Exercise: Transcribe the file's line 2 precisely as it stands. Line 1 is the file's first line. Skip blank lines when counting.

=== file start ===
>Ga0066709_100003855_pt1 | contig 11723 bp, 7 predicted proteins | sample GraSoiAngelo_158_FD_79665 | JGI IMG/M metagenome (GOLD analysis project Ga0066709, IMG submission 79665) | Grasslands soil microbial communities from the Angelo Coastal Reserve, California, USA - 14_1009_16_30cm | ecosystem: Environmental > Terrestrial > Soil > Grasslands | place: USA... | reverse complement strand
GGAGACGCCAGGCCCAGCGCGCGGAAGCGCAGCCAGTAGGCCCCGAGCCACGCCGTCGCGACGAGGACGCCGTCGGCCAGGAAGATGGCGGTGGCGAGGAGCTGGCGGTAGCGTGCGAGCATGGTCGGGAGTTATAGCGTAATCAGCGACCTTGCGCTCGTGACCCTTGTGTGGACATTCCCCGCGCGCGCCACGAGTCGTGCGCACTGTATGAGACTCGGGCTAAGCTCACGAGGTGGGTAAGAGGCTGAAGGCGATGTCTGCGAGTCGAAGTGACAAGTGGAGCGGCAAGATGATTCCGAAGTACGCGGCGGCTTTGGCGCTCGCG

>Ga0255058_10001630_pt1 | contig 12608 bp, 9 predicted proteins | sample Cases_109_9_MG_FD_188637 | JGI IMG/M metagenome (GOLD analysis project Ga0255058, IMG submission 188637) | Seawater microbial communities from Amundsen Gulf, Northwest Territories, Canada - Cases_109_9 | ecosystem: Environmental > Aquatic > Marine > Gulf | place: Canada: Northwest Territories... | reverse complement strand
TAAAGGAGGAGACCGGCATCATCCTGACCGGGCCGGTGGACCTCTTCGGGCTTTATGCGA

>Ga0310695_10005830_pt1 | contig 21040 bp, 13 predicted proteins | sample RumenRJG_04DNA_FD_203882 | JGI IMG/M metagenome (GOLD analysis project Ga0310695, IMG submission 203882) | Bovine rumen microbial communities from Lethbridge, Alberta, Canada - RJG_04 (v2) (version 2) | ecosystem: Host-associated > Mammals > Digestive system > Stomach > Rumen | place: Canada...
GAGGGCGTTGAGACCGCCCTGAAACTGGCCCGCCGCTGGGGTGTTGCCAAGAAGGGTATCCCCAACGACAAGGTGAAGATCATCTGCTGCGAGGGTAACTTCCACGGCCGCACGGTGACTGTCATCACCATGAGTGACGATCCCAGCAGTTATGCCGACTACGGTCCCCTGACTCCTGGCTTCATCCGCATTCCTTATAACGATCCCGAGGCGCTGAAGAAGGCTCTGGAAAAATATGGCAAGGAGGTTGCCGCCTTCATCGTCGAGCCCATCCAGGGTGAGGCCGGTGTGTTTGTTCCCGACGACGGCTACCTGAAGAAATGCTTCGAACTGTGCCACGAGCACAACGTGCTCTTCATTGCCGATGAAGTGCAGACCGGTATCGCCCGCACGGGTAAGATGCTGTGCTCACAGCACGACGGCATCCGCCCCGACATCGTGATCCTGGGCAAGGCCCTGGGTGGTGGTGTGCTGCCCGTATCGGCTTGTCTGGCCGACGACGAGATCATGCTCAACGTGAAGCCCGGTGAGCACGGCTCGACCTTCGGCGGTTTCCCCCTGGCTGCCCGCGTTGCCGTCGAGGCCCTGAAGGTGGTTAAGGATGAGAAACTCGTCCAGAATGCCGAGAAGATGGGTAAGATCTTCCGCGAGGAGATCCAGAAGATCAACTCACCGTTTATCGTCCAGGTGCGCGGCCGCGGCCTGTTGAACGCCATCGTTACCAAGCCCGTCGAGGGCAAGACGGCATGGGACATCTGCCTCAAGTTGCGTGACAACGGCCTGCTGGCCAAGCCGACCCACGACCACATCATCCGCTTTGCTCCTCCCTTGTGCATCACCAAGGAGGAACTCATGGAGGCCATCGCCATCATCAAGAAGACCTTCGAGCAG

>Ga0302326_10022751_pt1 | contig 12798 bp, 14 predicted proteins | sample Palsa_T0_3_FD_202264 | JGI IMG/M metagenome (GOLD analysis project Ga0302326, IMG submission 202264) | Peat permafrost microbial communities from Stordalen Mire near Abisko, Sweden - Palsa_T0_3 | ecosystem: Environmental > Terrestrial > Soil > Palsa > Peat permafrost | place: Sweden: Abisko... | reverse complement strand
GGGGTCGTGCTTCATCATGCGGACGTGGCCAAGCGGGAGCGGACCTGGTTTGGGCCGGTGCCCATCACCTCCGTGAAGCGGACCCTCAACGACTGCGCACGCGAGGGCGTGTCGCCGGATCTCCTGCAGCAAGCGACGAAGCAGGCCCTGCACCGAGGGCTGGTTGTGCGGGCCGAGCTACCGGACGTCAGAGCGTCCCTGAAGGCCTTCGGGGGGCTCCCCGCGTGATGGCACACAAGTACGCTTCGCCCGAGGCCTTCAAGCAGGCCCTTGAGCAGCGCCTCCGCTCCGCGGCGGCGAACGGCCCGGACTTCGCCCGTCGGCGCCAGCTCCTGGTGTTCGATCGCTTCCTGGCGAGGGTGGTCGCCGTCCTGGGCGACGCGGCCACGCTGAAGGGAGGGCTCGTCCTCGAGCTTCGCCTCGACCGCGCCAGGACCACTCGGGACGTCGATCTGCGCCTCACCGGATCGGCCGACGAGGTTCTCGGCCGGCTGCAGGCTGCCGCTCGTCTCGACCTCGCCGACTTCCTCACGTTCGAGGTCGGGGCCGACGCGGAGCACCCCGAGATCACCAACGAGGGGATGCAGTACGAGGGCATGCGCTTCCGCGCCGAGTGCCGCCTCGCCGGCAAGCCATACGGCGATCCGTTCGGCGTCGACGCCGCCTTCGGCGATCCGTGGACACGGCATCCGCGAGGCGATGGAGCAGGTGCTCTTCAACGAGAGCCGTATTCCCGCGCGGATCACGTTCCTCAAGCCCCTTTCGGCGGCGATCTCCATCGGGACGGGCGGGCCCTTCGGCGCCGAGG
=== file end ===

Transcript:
GGAGACGCCAGGCCCAGCGCGCGGAAGCGCAGCCAGTAGGCCCCGAGCCACGCCGTCGCGACGAGGACGCCGTCGGCCAGGAAGATGGCGGTGGCGAGGAGCTGGCGGTAGCGTGCGAGCATGGTCGGGAGTTATAGCGTAATCAGCGACCTTGCGCTCGTGACCCTTGTGTGGACATTCCCCGCGCGCGCCACGAGTCGTGCGCACTGTATGAGACTCGGGCTAAGCTCACGAGGTGGGTAAGAGGCTGAAGGCGATGTCTGCGAGTCGAAGTGACAAGTGGAGCGGCAAGATGATTCCGAAGTACGCGGCGGCTTTGGCGCTCGCG